Archive for Kafka

A Throat in his Frog

Posted in FILM, MUSIC, Science with tags , , , , , , , , , on April 20, 2016 by dcairns

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Chuck Jones (director) and Michael Maltese’ (writer) ONE FROGGY EVENING has one of the lamest titles ever stickered to the front end of a cartoon, but it’s an undying masterpiece just the same. Of its many striking qualities, its uniqueness is a major one — it isn’t like anything else Jones, or Warner Bros, ever attempted. Since I learned in school that you can’t have levels of uniqueness — something is either unique or it isn’t — the peculiar feel of this film must be attributed to its being unique in multiple ways, surely?

It’s wordless. While Hanna & Barbera at MGM were happy to go mute with their Tom & Jerries, but Warners cartoons enjoyed the verbal element, even if the scripts depended less on wit than on speech impediments and abrasive accents. But Jones also made FEED THE KITTY, in which both main animal characters are non-verbal, and the Roadrunner/Coyote series, wordless save for the infinite supply of labelled crates and instruction manuals from the Acme Corporation, and the equally infinite supply of hand-written placards, suited to every occasion, which Wile E. can produce from the limitless expanse behind his slender back, as required. So wordlessness can’t be part of OFE’s individual spark, can it?

But there is a particular quality to the silent-movie approach in this one. The frog sings — the humans make no sound. This inverts the pattern of FEED THE KITTY which, with unusual realism, featured a talking housewife and a bulldog and kitten without the gift of language. The fact that the many words heard in OFE are lyrics, sublimely irrelevant to whatever situation they’re sung in, adds a further absurdity.

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Jones began his cartooning career with an obsessive quest for cuteness and sweetness, which the raucous atmosphere of Termite Terrace eventually exorcised from him. He could still access it when appropriate, but it would now be leavened with more abrasive elements — FEED THE KITTY is very sweet-natured, on one level, but scores its biggest laughing sequence with the cruel jape that the big dog thinks his feline friend has been diced up and baked into cookies. It’s maybe the one film that can make me laugh and cry at the same time.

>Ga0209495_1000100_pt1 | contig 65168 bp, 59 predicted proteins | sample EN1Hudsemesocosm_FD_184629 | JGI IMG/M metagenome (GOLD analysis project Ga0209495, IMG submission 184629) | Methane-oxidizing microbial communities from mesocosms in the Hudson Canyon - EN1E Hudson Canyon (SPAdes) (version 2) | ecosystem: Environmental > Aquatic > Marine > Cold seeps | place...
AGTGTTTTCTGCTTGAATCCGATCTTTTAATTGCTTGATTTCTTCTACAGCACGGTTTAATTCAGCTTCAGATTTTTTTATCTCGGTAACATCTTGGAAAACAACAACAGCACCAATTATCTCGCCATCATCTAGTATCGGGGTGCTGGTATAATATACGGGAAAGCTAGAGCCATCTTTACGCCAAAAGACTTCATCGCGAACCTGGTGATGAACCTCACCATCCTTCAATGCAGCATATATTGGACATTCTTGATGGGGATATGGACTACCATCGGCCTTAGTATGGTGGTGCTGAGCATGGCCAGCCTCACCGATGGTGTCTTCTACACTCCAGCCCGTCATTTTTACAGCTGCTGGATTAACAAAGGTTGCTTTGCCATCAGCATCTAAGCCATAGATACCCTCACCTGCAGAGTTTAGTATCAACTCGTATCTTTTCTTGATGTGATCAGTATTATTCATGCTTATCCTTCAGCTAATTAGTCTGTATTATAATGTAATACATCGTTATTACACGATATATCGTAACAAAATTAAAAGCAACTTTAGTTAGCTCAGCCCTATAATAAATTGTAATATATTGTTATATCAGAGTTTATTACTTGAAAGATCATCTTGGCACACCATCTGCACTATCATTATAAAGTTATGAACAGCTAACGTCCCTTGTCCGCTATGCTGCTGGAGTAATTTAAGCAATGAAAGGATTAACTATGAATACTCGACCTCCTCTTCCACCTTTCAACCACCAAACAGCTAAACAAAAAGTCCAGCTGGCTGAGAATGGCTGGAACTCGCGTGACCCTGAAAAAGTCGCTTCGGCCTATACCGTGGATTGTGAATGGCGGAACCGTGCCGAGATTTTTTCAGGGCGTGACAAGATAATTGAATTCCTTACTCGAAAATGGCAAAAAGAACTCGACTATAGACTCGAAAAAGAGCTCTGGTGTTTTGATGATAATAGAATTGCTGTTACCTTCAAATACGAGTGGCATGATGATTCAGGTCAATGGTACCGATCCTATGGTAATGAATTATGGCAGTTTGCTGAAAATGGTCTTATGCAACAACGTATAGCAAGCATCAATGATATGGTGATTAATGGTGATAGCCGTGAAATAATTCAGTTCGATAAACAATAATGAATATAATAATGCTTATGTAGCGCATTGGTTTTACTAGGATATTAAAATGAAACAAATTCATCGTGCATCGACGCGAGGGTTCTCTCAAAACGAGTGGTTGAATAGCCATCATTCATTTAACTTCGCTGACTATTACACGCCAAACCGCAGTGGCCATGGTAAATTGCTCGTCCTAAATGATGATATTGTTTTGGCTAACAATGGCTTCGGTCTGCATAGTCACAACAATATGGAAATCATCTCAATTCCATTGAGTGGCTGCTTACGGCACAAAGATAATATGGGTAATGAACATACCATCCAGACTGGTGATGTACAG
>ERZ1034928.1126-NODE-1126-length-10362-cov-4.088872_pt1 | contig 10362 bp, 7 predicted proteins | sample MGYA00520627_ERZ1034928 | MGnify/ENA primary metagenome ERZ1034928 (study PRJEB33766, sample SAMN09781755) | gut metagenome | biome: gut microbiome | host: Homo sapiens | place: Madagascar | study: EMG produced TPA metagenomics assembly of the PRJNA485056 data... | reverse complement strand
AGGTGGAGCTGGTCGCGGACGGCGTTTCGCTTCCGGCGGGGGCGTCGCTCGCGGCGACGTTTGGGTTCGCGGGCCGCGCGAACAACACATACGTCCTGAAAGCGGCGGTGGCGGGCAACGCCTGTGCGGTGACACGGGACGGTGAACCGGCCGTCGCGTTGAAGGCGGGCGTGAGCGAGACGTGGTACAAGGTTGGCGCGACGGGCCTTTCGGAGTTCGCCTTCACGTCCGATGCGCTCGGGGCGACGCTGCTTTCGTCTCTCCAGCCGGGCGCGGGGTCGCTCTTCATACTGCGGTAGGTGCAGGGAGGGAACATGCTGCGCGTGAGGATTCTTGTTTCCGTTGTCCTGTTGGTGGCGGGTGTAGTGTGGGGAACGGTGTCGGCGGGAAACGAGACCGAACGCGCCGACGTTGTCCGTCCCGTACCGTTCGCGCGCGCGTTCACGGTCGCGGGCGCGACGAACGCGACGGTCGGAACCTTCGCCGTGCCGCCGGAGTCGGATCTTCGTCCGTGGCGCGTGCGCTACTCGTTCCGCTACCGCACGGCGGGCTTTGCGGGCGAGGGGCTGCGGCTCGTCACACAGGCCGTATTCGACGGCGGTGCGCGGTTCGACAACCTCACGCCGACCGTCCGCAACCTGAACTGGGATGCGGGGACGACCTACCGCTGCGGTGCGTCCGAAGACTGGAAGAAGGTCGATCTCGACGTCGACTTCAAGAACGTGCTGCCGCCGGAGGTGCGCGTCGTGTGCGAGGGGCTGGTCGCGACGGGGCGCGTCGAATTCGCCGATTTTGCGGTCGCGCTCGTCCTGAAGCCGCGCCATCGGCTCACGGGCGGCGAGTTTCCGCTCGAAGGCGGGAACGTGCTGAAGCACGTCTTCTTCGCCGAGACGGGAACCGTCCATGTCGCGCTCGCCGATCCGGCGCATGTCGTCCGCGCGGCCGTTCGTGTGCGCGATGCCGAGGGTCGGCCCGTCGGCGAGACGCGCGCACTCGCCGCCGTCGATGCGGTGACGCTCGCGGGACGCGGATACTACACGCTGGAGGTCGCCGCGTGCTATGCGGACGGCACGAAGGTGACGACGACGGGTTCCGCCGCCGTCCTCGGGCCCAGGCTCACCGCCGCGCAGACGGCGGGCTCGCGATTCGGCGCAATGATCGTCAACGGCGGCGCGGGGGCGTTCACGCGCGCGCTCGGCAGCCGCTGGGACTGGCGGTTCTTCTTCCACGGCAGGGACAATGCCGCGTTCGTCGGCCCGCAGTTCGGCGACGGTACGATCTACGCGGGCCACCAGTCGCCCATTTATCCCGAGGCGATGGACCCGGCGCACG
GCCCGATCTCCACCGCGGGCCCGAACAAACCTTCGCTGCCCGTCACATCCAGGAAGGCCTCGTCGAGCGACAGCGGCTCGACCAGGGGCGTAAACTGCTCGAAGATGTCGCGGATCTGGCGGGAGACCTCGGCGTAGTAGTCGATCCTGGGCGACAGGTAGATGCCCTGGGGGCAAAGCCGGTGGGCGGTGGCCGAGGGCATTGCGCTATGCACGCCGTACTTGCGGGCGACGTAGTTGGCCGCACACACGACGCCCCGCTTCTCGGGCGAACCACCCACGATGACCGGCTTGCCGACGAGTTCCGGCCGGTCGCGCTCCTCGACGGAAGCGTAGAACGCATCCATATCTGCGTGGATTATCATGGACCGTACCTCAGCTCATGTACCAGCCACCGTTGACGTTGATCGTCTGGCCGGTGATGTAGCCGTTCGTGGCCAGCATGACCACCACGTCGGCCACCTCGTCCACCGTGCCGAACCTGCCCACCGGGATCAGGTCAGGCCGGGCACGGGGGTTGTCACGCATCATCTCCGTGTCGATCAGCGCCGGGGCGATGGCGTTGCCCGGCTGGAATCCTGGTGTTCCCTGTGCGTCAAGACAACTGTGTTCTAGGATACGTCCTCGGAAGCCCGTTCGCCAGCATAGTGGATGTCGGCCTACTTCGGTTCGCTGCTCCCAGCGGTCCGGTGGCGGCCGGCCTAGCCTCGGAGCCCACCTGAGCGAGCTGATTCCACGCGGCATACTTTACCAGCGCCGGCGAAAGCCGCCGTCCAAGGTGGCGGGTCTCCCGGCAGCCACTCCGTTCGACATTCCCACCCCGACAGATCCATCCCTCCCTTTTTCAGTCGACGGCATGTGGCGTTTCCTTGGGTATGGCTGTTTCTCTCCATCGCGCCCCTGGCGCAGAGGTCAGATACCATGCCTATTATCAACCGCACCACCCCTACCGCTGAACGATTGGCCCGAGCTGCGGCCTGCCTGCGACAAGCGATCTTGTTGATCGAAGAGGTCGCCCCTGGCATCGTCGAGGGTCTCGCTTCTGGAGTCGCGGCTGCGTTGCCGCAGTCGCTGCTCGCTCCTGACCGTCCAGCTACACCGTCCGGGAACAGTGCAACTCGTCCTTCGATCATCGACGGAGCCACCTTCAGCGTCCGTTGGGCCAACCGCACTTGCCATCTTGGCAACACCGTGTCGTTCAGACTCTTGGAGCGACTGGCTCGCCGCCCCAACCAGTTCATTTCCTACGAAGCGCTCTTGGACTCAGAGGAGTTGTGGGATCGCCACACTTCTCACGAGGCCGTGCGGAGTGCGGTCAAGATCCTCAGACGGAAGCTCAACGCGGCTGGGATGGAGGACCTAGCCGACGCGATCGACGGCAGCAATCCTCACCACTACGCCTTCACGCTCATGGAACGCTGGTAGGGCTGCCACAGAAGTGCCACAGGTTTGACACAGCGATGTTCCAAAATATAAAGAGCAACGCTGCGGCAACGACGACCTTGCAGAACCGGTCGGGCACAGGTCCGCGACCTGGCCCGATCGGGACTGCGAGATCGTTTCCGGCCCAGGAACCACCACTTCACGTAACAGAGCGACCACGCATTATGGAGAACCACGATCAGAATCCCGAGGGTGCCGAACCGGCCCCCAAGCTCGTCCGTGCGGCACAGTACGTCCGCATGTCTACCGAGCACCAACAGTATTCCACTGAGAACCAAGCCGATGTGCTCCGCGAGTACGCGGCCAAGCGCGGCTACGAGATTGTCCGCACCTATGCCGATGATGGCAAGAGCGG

But OFE is set in a world without sweetness. A seemingly contented demolition worker discovers, sealed within the cornerstone of a building he’s razing, a singing frog. He’s convinced this will make his fortune. But the frog sings only to him. All his attempts to monetize the amphibian result in his gradual destruction — humiliation, bankruptcy, homelessness, incarceration. Finally he deposits the frog within a fresh cornerstone, all set to ruin some poor workman of the future.

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Like Polanski’s TWO MEN AND A WARDROBE, OFE revolves around a central conceit which refuses to define itself. Neither symbol nor allegory, Michigan J. Frog, as he was eventually christened, remains his own man. It’s interesting to enumerate things he might represent, but his dumb, croaking face stares blankly at us (like Hypnotoad!) as if to dumbly insist that he’s just a frog. When he sings, a Jekyll/Hyde transformation overtakes him, and he is 100% singing! 100% dancing! No thought creases his green brow, the music just pours out of him. I Am A Singing Frog, is his statement during these transformations/performances. He is possessed by some slimy Muse. At other times, not.

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One explanation occurs to me and rather appeals: the frog as metaphor for Jones’ own talent. Perhaps he felt saddled with a gift which, though special and, to him, important, was not fully appreciated by the rest of the world. Let’s face it, any society where men like Jones, Avery and Clampett are paid less than the president has got its priorities badly wrong. Cartooning was a somewhat low-status job at Warners, though Jones earned a living rather than being rendered destitute by it. But he may have had moments of wondering what good it was to have this talent, when the world may have seemed largely indifferent to it. The nameless demolition man is cursed by his gift as surely as Llewyn Davis in the Coen Bros film. Frog or albatross?